Peter Binns & Duncan Hallas

The Soviet Union
State Capitalist or Socialist?


From International Socialism (1st series), No.91, September 1976, pp.16-27.
Transcribed & marked up by Einde O’Callaghan for the Marxists’ Internet Archive.


The Communist Party has published a pamphlet, The Soviet Union – State Capitalist or Socialist? [1] by David Purdy, subtitled A Marxist Critique of the International Socialists.

Purdy claims, and he is right, that “the view one holds of the Soviet state has repercussions for revolutionary political practice” (p.10). He further claims that those who reject the view that the USSR is socialist tend to “moralism, utopianism. economism, workerism, insurrectionism and so on” (p.10).

Indeed, Purdy devotes the fourth and final section of his pamphlet to Some implications for political practice. That is as it should be. For we are not debating “theology”, as some well-meaning but misguided folk believe. We are discussing matters which take us to the very heart of revolutionary socialist politics today.

Purdy’s politics, the politics of the Communist Party, are left reformist - and not so very left at that. It is natural enough that he should attack the International Socialists, the major force on the revolutionary left in Britain, as “voluntarist” and “insurrectionist” and claim that IS “completely over-emphasises the repressive functions of the state in the advanced bourgeois democracies” (p.44). One of the main aims of his butchery of the marxist theory of the state with respect to Russia is the defence of the parliamentary road to socialism in Britain and the whole reformist practice that flows from it. [2]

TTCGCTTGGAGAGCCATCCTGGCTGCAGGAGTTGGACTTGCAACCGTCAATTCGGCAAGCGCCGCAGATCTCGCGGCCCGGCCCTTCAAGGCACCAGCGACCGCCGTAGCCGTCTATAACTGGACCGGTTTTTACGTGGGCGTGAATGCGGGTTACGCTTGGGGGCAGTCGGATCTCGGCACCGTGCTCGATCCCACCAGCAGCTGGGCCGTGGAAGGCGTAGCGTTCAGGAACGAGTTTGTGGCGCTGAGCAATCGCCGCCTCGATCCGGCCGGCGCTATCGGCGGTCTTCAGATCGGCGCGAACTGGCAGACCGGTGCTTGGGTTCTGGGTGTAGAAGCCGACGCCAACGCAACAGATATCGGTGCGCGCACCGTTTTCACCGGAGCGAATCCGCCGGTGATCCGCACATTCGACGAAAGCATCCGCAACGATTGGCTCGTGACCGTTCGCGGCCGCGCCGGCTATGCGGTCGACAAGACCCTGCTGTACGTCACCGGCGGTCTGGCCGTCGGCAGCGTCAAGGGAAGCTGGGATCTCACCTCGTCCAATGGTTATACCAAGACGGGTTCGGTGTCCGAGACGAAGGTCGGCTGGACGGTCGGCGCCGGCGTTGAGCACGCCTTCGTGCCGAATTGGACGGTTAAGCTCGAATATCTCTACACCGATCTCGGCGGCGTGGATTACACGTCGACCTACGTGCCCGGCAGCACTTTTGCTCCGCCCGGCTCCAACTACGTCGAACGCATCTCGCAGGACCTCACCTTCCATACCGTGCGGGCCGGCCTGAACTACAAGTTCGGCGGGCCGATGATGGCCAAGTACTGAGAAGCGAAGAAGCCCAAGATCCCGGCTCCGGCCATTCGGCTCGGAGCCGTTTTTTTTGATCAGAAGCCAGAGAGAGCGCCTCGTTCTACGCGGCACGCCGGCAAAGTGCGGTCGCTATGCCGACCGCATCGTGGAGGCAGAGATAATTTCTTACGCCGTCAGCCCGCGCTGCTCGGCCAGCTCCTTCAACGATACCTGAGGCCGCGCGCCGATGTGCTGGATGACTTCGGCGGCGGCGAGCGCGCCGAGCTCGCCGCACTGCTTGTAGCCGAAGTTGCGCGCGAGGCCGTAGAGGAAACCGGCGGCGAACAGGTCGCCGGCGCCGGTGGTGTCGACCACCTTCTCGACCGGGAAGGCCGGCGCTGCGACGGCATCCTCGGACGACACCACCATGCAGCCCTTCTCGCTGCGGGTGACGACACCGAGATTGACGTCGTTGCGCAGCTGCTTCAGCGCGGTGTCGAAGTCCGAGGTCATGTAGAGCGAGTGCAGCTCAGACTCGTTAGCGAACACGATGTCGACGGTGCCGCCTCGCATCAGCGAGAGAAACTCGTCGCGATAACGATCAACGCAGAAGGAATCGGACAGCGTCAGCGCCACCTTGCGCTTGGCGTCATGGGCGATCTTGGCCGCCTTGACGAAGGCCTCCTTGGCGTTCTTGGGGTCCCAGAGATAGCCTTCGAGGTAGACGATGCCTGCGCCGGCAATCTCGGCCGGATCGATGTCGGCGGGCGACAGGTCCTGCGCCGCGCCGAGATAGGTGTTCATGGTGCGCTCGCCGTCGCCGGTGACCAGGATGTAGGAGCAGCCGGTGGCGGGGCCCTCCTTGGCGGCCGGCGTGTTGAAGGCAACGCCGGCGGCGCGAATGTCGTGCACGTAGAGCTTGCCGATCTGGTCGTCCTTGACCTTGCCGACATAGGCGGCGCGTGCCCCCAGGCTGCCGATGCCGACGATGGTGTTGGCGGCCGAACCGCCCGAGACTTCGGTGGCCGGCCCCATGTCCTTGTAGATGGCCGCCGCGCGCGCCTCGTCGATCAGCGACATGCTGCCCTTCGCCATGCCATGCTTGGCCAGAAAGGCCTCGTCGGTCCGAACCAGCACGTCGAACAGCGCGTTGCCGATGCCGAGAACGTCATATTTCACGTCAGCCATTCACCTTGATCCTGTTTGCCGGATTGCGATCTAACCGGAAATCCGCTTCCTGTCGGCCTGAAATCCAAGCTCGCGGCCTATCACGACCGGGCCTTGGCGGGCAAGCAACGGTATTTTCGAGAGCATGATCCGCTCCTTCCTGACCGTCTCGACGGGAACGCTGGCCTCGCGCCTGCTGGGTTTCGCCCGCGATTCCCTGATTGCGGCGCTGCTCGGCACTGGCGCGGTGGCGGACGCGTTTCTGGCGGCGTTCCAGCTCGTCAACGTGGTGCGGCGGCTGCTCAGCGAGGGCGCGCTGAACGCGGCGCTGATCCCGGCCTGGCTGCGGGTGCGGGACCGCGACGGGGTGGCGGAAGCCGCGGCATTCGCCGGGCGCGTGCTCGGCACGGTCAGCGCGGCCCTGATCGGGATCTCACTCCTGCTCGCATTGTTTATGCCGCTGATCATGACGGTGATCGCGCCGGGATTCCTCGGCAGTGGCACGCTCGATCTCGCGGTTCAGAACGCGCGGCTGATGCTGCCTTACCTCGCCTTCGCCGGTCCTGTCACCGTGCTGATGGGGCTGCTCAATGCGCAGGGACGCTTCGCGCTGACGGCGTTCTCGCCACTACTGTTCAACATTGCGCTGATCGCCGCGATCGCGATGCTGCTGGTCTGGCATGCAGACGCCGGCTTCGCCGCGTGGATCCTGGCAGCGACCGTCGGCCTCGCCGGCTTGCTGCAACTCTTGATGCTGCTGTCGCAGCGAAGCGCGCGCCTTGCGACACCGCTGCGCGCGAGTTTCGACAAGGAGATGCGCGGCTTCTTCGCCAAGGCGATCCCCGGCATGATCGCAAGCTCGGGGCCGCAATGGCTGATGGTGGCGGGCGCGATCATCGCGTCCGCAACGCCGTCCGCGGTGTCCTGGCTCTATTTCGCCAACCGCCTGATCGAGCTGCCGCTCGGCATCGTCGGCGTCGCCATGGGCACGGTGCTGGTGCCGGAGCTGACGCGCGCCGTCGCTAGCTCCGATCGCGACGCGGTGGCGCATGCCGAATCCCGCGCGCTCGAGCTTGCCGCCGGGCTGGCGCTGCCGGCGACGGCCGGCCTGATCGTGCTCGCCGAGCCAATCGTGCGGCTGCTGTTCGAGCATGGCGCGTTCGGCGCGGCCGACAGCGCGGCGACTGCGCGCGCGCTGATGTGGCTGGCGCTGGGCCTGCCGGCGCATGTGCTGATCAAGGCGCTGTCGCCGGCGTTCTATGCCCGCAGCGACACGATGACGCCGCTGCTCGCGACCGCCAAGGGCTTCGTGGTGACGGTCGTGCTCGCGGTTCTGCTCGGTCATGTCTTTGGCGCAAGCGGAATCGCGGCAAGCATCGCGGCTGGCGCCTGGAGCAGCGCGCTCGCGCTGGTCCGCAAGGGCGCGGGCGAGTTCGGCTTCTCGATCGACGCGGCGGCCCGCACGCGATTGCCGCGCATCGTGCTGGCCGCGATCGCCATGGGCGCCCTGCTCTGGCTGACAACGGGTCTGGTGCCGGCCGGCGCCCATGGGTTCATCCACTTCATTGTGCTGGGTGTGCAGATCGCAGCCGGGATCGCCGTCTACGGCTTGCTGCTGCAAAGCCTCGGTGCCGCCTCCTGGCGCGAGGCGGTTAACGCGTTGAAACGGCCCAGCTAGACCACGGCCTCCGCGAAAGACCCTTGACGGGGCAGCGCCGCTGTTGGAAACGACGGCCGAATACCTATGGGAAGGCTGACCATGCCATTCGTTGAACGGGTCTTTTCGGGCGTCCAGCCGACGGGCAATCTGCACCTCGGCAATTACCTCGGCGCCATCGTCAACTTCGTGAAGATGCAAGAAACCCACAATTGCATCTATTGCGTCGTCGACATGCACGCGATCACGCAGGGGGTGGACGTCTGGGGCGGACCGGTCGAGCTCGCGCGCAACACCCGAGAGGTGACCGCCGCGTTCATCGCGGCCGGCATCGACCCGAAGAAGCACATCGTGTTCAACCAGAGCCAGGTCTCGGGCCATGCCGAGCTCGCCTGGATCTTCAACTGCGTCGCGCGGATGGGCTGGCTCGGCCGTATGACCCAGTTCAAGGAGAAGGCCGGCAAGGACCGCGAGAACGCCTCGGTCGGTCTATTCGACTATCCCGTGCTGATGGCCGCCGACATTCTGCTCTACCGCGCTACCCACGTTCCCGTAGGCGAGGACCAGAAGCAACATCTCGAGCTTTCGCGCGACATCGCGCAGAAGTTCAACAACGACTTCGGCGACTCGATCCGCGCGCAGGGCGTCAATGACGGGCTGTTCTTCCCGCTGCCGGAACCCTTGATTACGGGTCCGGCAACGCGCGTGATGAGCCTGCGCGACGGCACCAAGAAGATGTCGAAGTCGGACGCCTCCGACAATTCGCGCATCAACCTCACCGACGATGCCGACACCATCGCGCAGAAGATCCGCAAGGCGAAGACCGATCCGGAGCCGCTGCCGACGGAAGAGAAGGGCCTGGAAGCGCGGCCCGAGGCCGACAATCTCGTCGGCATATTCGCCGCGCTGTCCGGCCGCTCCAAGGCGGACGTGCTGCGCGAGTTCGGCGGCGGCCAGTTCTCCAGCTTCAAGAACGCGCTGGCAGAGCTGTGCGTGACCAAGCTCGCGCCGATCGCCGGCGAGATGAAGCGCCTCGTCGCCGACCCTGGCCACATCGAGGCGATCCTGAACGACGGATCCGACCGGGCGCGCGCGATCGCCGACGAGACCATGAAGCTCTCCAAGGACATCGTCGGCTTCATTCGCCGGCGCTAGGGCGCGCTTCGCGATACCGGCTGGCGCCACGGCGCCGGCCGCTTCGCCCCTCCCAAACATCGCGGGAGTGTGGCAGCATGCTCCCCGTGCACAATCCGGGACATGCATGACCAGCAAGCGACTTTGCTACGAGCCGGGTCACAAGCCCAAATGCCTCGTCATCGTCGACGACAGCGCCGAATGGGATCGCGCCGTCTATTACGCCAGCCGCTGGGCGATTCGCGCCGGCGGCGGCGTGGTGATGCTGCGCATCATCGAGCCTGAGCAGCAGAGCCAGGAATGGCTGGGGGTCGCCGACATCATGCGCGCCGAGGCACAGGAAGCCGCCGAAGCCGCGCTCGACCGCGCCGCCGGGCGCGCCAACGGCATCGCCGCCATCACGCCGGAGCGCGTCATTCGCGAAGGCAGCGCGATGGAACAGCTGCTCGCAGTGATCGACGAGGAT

Equally natural is his attempt to save as much as possible of the mythology of the “Socialist Camp” whilst conceding, for the benefit of those Labour Party and trade union “lefts” and bourgeois “progressives” that the CP is wooing so assiduously, that all is not well in the USSR, that there are “deformations”, unfortunate spots on the socialist sun.

This is in line with the trend in various rightward-moving European CPs to disengage from too close an identification with the Kremlin oligarchy. “For a long time Moscow was the womb of the Communist movement. Now we have grown up,” said Santiago Carillo, General Secretary of the Spanish party, at the Berlin conference of European parties in June. “Communism has lost the character of a Church with a Pope.” [3] John Gollan’s Socialist Democracy: Some Problems (to which we replied in IS 87) and the continuing discussion of it in Marxism Today, is part of the same tendency.

Yet there are very big contradictions in any serious attempt to defend the Gollan-Purdy position. Thus, there is not a single direct argument to be found anywhere in Purdy’s fifty odd pages for the view that socialism exists in Russia today. It is simply assumed that state ownership of the means of production regardless of the nature of the state, equals socialism. But this is precisely the point at issue.




1. The Soviet Union – State Capitalist or Socialist by David Purdy, Communist Party, London 1976, 40p. All page numbered references in the text above are to this pamphlet.

2. Purdy himself carries this so far as to call for conditional support for “pay restraint”. Writing in the CP journal Comment, (26.6.76), he says “To continue to deny that the rates at which money wages increase have any significant causal connection with the rate of inflation is not just in flat defiance of the evidence. It also offends against popular intuition of the nature of the inflation process and damages the left’s public credibility.” He goes on to advocate that the CP should support “pay restraint” in return for an “extension of public control over the private sector via government sponsored planning agreements”. This line was repudiated by Ben Ramelson and, more emphatically, by Bill Ward in the next issue.

Incidentally, when a similar nostrum, the Hughes-Alexander “Socialist Wages Policy”, was put forward by a section of the “New Left” in 1959, Eric Heffer wrote: “they demonstrate their complete break with marxism and revolutionary politics ... The economy is capitalist. Capitalist laws apply and will certainly continue to apply even in the event of a Labour government, certainly if it merely buys shares in the various industries and fails to expropriate the owners. The British state is a class state, created by and for the British ruling class.”! (Socialist Review, Mid-April 1959)

3. Quoted in the Guardian, 30.6.76.


Last updated on 24.2.2008